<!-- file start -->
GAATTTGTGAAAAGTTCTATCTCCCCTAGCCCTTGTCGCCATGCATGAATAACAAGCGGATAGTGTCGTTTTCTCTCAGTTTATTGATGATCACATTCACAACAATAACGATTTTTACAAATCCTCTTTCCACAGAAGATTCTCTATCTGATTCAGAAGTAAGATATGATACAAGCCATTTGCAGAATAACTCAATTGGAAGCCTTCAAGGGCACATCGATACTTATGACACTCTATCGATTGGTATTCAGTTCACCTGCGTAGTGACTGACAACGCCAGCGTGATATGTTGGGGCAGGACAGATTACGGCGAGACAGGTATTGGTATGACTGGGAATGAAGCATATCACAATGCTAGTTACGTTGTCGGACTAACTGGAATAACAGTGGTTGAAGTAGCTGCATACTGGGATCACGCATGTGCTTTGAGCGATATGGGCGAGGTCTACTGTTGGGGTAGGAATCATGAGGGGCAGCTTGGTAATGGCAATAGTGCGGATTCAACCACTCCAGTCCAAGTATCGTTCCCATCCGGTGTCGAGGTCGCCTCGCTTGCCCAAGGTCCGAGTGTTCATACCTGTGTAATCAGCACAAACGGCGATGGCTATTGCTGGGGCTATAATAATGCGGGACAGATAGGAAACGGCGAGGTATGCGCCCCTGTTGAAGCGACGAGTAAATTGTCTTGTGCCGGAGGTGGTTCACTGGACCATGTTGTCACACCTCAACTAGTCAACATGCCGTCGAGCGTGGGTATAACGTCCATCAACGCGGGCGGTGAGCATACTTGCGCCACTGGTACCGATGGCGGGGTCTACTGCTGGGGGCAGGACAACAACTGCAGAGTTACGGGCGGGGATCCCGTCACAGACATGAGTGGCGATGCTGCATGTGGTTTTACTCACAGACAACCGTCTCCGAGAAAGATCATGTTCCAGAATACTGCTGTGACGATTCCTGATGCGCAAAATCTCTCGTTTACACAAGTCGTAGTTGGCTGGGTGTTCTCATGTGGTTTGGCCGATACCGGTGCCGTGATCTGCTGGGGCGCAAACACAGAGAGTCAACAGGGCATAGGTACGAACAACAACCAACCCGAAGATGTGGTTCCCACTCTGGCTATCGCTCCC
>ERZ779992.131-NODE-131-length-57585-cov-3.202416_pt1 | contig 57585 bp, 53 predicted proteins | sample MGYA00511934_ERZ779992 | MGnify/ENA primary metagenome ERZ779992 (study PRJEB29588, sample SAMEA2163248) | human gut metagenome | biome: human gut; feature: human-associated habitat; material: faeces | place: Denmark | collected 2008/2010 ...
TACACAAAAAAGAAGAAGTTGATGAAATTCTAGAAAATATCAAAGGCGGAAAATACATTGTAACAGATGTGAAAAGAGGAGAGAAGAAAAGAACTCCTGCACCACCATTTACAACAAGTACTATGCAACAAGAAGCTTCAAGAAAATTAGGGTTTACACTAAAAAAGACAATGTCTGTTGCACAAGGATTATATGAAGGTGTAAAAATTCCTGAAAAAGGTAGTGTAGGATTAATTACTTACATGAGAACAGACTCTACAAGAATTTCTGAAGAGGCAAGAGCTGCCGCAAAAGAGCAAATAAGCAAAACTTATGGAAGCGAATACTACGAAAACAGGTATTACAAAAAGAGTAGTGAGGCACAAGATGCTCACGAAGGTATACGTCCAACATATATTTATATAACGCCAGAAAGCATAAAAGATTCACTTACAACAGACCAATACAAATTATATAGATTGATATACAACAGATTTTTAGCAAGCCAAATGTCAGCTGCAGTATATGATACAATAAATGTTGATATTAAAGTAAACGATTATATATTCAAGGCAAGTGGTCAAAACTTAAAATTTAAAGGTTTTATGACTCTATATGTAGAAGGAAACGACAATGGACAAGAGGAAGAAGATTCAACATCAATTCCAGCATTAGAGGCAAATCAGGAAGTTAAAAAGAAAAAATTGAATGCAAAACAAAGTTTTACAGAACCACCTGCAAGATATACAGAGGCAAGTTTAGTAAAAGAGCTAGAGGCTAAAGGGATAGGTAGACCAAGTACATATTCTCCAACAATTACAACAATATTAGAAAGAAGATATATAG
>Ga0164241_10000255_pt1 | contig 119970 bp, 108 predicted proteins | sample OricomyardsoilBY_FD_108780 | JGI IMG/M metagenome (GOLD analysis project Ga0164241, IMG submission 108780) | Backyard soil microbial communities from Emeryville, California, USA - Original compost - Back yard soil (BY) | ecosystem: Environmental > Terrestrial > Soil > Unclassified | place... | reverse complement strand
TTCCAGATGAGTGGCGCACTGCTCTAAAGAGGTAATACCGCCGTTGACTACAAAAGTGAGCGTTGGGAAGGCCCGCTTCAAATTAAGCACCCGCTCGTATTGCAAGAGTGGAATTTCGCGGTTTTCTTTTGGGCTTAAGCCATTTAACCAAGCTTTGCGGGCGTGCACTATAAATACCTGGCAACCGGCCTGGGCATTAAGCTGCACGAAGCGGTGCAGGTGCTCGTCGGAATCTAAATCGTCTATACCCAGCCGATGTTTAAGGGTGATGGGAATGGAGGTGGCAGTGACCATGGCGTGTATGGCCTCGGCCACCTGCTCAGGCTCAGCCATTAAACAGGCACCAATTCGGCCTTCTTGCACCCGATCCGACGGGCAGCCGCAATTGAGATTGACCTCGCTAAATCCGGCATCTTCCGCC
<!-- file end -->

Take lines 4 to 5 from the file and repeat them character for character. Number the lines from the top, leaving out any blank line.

>Ga0164241_10000255_pt1 | contig 119970 bp, 108 predicted proteins | sample OricomyardsoilBY_FD_108780 | JGI IMG/M metagenome (GOLD analysis project Ga0164241, IMG submission 108780) | Backyard soil microbial communities from Emeryville, California, USA - Original compost - Back yard soil (BY) | ecosystem: Environmental > Terrestrial > Soil > Unclassified | place... | reverse complement strand
TTCCAGATGAGTGGCGCACTGCTCTAAAGAGGTAATACCGCCGTTGACTACAAAAGTGAGCGTTGGGAAGGCCCGCTTCAAATTAAGCACCCGCTCGTATTGCAAGAGTGGAATTTCGCGGTTTTCTTTTGGGCTTAAGCCATTTAACCAAGCTTTGCGGGCGTGCACTATAAATACCTGGCAACCGGCCTGGGCATTAAGCTGCACGAAGCGGTGCAGGTGCTCGTCGGAATCTAAATCGTCTATACCCAGCCGATGTTTAAGGGTGATGGGAATGGAGGTGGCAGTGACCATGGCGTGTATGGCCTCGGCCACCTGCTCAGGCTCAGCCATTAAACAGGCACCAATTCGGCCTTCTTGCACCCGATCCGACGGGCAGCCGCAATTGAGATTGACCTCGCTAAATCCGGCATCTTCCGCC